Part 2 - Oh My Goodness... We forgot about Change Control
Updated: Nov 29, 2017
At some point in time in our career, we have experienced the excitement (or controlled chaos) when a new machine arrived at the site. After weeks of installation and debugging, the machine was started in production and it directly led to an employee being injured.
And then we ask ourselves during the injury investigation, “How did everyone inadvertently overlook the machine safe guarding?", which was identified as an unsafe condition and the root cause of the employee being injured.
Machine safe guarding is often inadvertently overlooked during the design and planning stage for several possible reasons (typically more than one will apply)
1. The manufacturer assured us that they would meet all applicable machine safety
2. We assumed the manufacturer would include machine safe guarding in the build and
follow applicable standards
3. Decision was made to reduce some of the controls as this reduced overall project costs
3. Resources - no one understands the principles of machine safety at this site
4. The safety leader had no prior knowledge of the new machine - lack of communication
Machine Evaluation / Acceptance Trials for new equipment, machinery, and processes are required by sites to ensure:
1. What was designed and ordered by your engineers is what is being delivered
2. Production readiness and safe operation
3. Effectiveness of and compliance with machine guarding
Failure of a site to perform an on-site visit (at the manufacturer) to ascertain the production readiness and safe operation of the ordered equipment may present serious hazards which are risks that site might not be willing to take. All too often, a site will assume that the equipment manufacturer is knowledgeable of and following all applicable U.S. standards for the equipment build. We all know what happens when you assume. In addition, it is difficult and expensive to redesign guarding and controls, once the equipment has been shipped from the manufacturer.
The alignment of acceptance trials visits to equipment manufacturers should be based on costs of the project. For smaller projects, the risks maybe lower; however, for larger complex projects, more than one visit may be warranted to ensure the equipment build is progressing as designed and ordered. For a complex project involving machine safe guarding, ensure that at least one Machine Evaluation/Acceptance Trial has been completed at the manufacturer's location.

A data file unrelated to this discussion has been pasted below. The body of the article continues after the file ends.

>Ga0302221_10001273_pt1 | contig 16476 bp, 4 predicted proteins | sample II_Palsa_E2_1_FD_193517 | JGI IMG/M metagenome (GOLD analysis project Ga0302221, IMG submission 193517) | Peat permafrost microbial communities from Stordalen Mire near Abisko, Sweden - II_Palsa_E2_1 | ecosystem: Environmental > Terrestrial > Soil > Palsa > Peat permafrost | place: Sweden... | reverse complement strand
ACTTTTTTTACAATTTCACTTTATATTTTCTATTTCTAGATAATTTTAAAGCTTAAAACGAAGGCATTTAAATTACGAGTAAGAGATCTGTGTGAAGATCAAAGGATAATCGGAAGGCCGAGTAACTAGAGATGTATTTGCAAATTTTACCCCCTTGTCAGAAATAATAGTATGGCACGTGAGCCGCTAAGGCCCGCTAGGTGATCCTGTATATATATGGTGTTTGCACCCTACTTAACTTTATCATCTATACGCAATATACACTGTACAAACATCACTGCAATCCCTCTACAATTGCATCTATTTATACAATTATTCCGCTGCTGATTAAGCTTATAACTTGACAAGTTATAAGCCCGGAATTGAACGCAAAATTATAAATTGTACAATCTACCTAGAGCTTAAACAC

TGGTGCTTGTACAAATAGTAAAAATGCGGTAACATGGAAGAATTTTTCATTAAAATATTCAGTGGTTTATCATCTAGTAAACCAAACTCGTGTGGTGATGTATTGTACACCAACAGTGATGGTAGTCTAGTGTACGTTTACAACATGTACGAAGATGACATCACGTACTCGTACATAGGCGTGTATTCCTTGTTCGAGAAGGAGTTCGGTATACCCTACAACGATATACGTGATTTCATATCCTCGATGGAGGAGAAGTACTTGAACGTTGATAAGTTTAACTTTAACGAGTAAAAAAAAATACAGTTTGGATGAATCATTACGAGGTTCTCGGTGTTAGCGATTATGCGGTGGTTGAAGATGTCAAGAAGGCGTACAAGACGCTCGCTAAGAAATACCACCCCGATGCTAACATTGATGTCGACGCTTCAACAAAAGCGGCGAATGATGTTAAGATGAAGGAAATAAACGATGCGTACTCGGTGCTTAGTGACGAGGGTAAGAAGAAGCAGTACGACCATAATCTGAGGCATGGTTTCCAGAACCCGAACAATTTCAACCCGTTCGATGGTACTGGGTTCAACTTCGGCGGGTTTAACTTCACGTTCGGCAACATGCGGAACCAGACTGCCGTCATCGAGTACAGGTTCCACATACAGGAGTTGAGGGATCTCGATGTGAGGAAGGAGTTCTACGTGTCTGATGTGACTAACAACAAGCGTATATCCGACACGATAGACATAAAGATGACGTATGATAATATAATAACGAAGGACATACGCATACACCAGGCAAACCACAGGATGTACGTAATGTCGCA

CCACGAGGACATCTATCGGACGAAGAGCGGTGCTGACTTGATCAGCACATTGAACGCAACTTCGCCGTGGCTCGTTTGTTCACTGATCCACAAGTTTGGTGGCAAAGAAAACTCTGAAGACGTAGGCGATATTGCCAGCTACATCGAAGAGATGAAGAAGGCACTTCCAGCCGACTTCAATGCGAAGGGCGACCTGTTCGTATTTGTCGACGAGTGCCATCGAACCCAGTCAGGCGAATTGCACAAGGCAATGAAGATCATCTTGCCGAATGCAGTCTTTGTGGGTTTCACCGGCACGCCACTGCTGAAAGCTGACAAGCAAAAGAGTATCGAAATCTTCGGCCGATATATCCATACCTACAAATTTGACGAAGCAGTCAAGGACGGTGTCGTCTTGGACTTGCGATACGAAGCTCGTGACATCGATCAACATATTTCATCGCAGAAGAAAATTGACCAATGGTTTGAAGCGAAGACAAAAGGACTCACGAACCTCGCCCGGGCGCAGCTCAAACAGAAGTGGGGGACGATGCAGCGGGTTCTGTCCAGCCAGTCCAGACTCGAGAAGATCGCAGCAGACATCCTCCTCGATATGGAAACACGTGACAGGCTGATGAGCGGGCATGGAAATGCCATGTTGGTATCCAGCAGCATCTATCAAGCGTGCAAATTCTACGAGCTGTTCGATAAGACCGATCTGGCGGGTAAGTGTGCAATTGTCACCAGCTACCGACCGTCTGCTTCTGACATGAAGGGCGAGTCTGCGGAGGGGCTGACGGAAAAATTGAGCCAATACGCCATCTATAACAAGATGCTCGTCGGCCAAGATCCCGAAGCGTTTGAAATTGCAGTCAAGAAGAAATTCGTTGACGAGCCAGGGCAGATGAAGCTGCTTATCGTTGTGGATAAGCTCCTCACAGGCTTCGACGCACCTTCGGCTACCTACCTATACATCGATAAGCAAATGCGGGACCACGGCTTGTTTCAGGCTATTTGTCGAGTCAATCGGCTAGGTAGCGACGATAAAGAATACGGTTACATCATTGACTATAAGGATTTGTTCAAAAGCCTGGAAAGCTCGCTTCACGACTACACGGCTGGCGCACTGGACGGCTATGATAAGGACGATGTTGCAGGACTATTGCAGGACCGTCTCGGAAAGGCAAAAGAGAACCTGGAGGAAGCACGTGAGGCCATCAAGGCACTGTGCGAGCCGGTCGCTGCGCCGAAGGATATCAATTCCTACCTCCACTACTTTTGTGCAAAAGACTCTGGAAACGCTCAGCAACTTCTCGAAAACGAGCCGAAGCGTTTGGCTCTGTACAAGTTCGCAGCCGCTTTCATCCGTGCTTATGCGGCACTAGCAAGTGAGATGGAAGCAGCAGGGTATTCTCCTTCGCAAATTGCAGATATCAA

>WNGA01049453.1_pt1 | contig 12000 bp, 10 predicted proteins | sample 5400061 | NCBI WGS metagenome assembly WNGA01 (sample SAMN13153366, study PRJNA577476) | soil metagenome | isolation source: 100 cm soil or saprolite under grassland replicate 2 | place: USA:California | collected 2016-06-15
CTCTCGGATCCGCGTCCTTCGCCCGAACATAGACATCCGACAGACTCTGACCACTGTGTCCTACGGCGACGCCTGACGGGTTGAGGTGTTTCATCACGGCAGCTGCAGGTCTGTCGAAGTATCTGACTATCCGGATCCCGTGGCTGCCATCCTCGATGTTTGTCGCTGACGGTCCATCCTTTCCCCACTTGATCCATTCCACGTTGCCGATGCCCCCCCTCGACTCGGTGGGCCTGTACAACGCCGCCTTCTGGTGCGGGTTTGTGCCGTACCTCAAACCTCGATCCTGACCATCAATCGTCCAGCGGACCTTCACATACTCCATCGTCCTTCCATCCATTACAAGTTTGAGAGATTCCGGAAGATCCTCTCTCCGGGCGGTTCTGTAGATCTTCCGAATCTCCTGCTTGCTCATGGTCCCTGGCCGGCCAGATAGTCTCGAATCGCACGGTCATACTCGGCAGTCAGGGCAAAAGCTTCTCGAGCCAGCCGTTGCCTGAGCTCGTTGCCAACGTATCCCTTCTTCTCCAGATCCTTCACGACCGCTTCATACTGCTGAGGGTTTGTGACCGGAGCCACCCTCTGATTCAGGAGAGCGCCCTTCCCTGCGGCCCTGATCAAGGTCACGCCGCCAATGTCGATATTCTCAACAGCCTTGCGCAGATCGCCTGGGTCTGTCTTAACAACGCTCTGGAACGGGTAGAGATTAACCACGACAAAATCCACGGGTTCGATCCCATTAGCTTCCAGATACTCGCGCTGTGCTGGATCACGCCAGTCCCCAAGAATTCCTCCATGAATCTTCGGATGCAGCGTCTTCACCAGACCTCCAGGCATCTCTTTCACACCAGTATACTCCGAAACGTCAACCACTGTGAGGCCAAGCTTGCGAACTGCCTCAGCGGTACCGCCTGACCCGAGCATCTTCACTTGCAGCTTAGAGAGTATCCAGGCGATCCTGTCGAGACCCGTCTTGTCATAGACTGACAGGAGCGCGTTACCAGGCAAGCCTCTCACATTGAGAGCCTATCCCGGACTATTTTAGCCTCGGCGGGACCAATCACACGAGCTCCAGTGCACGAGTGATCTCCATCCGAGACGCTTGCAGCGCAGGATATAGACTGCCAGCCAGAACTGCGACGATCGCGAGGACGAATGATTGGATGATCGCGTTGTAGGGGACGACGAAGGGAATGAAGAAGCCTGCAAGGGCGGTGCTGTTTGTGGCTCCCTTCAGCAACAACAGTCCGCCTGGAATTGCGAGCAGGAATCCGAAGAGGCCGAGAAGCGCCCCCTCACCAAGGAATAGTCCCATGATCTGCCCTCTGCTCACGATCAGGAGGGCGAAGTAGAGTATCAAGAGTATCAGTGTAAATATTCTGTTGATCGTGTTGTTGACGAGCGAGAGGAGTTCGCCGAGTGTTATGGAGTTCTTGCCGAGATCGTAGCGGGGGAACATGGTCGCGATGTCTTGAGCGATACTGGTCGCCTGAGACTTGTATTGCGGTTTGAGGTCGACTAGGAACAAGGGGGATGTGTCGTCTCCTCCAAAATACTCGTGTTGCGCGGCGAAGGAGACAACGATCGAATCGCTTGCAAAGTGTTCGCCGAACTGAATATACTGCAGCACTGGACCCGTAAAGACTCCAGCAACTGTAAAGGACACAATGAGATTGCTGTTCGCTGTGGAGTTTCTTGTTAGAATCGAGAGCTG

The site representative leading the acceptance trials must be well trained in machine safe guarding standards, techniques, and design. If the site does not have a trained representative, hire a qualified consultant to perform the Machine Evaluation/Acceptance Trial on behalf of the site. It is recommended that a site representative attend the Machine Evaluation/Acceptance Trial and work closely with the consultant in order to build their capability in machine safe guarding.
To ensure the Machine Evaluation/Acceptance Trial has been completed and documented, prior to the machine leaving the manufacturer, a robust and functional Change Control management system is required at the site. Change Control ensures any new machinery, equipment, and processes are reviewed and approved by the site’s Leadership Team. This should include Operations, Quality, HS&E, HR, Accounting, Supply Chain, Continuous Improvement, and Engineering. Failure of a site to ensure clear-concise communication and 100% alignment on new machinery, equipment, and processes will lead to negative consequences either short term or longer term.
Change Control is one of the main elements to achieving and sustaining zero defects in a manufacturing site. Documentation for this type of management system includes, but is not limited to:
1) Defining the business need
2) Scope of the work to be changed
3) Approval from site Leadership Team
4) Addressing rejected changes
5) Addressing recommendations/improvements
6) Recording changes in relevant policies, procedures, and work instructions.
For more information on Change Control and how to develop, install, and sustain this critical management system, contact Billy Moore at 706-594-1660 and/or visit our website at www.strategicsafetyenvironmental.com/